“Did the crisis reveal that the previous consensus framework for monetary policy was inadequate and should be fundamentally reconsidered?” “Did economic relationships fundamentally change after the crisis and if so how?” These important questions set the theme for an excellent conference at the De Nederlandsche Bank (DNB) in Amsterdam this past week. In a talk at the conference I tried to answer the questions. Here’s a brief summary.
Eighty Years Ago
To understand the policy framework that existed before the financial crisis, it’s useful and fitting at this conference to trace the framework’s development back to its beginning exactly eighty years ago. It was in 1936 that Jan Tinbergen built “the first macroeconomic model ever.” It “was developed to answer the question of whether the government should leave the Gold standard and devaluate the Dutch guilder” as described on the DNB web site.
“Tinbergen built his model to give advice on policy,” as Geert Dhaene and Anton Barten explain in When It All Began. “Under certain assumptions about exogenous variables and alternative values for policy instrument he generated a set of time paths for the endogenous variables, one for each policy alternative. These were compared with the no change case and the best one was selected.” In other words, Tinbergen was analyzing policy in what could be called “path-space,” and his model showed that a path of
devaluation would benefit the Dutch economy.
Tinbergen presented his paper, “An Economic Policy for 1936,” to the Dutch Economics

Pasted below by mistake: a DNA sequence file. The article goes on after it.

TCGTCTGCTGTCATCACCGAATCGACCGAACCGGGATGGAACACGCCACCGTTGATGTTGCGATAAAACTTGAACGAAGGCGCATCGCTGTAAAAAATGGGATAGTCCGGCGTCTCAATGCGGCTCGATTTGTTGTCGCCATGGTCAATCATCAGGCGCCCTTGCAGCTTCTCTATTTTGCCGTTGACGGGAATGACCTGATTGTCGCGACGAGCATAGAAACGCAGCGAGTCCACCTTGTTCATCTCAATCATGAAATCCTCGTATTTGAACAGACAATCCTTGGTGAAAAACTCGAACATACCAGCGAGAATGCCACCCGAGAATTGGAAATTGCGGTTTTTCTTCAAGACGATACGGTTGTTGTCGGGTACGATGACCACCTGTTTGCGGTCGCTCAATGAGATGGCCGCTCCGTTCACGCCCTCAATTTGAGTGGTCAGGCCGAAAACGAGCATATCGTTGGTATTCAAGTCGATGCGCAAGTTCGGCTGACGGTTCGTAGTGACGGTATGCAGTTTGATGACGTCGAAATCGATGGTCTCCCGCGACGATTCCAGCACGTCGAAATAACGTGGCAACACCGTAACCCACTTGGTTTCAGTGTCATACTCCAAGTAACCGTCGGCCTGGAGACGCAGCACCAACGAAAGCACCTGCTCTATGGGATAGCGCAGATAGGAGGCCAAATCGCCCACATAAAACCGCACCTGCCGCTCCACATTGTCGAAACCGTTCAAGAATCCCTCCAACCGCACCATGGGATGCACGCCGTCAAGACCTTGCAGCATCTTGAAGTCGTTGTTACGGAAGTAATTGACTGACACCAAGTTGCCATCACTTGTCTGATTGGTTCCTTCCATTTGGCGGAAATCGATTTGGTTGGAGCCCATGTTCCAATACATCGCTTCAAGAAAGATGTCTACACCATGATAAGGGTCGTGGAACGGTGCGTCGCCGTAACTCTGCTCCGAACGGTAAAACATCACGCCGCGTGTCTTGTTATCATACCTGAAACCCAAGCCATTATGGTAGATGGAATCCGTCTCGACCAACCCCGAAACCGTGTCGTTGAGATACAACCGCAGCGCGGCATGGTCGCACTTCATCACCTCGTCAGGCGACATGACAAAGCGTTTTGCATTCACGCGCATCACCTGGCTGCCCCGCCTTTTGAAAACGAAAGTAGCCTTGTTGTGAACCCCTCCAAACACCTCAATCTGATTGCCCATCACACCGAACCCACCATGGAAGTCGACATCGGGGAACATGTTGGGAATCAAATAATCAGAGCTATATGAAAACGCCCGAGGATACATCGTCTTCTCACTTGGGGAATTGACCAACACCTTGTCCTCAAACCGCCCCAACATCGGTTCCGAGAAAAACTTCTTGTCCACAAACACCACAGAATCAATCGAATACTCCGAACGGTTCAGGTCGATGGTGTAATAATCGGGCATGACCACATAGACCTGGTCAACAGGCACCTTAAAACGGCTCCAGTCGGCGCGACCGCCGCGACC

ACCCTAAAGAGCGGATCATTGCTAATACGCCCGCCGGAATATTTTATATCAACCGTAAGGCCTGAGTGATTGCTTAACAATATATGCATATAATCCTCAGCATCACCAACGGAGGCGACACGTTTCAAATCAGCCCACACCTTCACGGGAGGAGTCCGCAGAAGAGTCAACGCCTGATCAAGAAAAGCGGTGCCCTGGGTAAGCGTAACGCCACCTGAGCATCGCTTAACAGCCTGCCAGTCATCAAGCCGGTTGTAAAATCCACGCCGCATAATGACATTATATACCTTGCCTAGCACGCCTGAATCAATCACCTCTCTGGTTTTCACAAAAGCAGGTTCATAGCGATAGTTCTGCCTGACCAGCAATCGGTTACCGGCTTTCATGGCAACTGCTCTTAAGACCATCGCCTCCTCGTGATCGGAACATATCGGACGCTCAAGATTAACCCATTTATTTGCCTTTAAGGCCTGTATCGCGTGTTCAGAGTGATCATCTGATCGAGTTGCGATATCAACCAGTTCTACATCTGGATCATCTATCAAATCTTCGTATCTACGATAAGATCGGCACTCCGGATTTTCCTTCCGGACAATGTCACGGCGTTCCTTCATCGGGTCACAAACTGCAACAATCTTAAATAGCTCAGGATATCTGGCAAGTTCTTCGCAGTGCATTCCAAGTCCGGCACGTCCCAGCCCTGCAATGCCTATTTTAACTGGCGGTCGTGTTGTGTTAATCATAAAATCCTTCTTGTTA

and Statistics Association on October 24, 1936, but “the paper itself was already available in September,” according to Dhaene and Barten, who point out the amazing historical timing of events: “On 27 September the Netherlands abandoned the gold parity of the guilder, the last country of the gold block to do so. The guilder was effectively devalued by 17 – 20%.” As is often the case in policy evaluation, we do not know whether the paper influenced that policy decision, but the timing at least allows for that possibility.
In any case the idea of doing policy analysis with macro models in “path-space” greatly influenced the subsequent development of a policy framework. Simulating paths for instruments—whether the exchange rate, government spending or the money supply—and examining the resulting path of the targets variables demonstrated the importance of correctly distinguishing between instruments and targets, of obtaining structural parameters rather than reduced form parameters, and of developing econometric methods such as FIML, LIML and TSLS to estimate structural parameters. Indeed, this largely defined the research agenda of the Cowles Commission and Foundation at Chicago and Yale, of Lawrence Klein at Penn, and of many other macroeconomists around the world. Macroeconomic models like MPS and MCM were introduced to the Fed’s policy framework in the 1960s and 1970s.
Forty years ago